- When devising an aligned cybersecurity and business strategy, companies should only identify their individual risks — not those of their industry or competitors, according to Jeffrey Wheatman, VP of advisory at Gartner, while speaking during the virtual Gartner Security & Risk Management Summit Tuesday.
- "How are we going to engage with our business stakeholders to strike the appropriate level of balance between running the business and protecting the business?" Wheatman said. Companies will be able to answer this once they've established overall business goals and identified risks.
- The common issue security and business leaders run into is miscommunication, according to Wheatman. Either high-level business strategies are too vague for security leaders, or too much detail fails to resonate with business leaders.
Companies need their security leaders to connect "what we know with what we feel" for stakeholders, Wheatman said. Oftentimes stakeholders will know cybersecurity is important for the business, but they don't exactly know why.
Security executives cannot always present risks as negatives, sharing how a company will fail if a risk goes unaddressed. In some cases where risk is present, like IT modernization, taking the risk directly benefits overall business goals and competitiveness.
The tactics and approaches to identifying risks that help move the business toward its goals will vary depending on the situation. "If you're very heavily in the cloud, you're going to need to think differently about how you're going to be implementing your controls," said Wheatman.
Companies will have to develop metrics to track improvements over time. "These are the things that actually need to come after building this out and communicating," he said.
Business goals will differ from company to company, and they all have to align with what the C-suite and board expects. Goals can range from growing revenue to creating more jobs or retaining customers.
Leaders should not take goals unless it's specifically for their business, Wheatman said. "Don't make the mistake that folks make which is just to copy what comes in the toolkit or the template."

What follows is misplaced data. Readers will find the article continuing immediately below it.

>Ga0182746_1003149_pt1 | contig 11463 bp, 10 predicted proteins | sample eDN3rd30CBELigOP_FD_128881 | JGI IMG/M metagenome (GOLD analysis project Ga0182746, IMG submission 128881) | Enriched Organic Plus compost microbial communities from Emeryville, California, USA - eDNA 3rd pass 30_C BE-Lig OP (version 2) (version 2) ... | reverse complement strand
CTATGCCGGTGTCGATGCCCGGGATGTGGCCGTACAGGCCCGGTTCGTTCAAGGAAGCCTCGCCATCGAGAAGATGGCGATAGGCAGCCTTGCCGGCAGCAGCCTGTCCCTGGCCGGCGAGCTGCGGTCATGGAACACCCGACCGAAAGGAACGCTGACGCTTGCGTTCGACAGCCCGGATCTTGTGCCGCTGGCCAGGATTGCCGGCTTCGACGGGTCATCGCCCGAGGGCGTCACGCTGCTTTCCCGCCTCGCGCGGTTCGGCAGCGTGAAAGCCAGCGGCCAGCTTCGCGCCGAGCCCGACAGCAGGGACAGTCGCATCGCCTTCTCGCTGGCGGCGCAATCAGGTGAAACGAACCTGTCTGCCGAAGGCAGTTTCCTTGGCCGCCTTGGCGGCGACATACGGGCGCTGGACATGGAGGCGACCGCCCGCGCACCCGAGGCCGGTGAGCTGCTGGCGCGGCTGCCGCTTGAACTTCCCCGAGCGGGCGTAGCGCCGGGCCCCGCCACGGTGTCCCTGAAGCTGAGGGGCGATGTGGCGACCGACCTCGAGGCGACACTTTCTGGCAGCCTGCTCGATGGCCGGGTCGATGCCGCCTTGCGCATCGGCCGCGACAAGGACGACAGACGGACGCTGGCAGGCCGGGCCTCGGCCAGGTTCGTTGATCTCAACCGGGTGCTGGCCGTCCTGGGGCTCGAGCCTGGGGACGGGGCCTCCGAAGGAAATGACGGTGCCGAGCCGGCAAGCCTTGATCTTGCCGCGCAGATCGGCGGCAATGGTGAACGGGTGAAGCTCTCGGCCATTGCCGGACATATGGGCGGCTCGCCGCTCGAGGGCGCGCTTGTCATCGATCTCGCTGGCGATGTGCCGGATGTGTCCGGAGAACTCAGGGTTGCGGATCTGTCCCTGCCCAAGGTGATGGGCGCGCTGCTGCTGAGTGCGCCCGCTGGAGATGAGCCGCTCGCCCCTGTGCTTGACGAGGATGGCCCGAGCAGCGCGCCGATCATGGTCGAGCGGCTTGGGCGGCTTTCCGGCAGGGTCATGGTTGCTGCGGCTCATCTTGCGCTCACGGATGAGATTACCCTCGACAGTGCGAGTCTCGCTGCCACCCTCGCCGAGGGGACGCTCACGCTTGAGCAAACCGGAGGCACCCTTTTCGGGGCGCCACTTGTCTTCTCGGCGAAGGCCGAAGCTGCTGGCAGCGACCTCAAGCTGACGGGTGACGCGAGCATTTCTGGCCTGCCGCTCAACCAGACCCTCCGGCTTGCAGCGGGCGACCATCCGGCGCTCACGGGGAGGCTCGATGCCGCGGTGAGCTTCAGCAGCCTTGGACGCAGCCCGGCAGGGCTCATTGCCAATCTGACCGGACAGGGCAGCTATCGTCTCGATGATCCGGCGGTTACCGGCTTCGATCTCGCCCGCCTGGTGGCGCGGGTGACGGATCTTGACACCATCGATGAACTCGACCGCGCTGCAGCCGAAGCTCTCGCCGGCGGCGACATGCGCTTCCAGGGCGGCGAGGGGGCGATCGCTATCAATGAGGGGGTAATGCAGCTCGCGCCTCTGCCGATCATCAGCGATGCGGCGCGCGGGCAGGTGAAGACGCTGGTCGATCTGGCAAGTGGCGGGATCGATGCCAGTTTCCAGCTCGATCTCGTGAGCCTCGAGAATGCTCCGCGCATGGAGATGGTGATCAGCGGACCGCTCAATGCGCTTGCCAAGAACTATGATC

Some stakeholders are concerned that their business goals are too "fluffy and abstract," but that is "actually better," said Wheatman. It's difficult for security and risk executives to connect "anything we do in security that's going to help raise revenue by 6% year over year," he said. "But you can talk about being the best, you can talk about reputation." For a quick win, executives can even refer to their company's website to find value statements, typically in the "about us" dropdown.
When identifying risks, Wheatman advises leaders to stay away from too much technical jargon. "The phrase that I like to use is technology-related risks. These are risks that your organization faces, as a result of technology," including implementation, updates, the cloud and OT. The areas directly impacted by these technological risks include intellectual property protection, regulatory compliance or resilience.
Companies can perform risk assessments or use peer support groups to find common risks, even though they should still be unique to an individual company. Companies can use audits, but Wheatman recommends staying aware of the checkbox nature of audits, and adding context.
"Oftentimes, people have 20 to 30 risks — that is far, far too much," Wheatman said. Aim for between five and seven.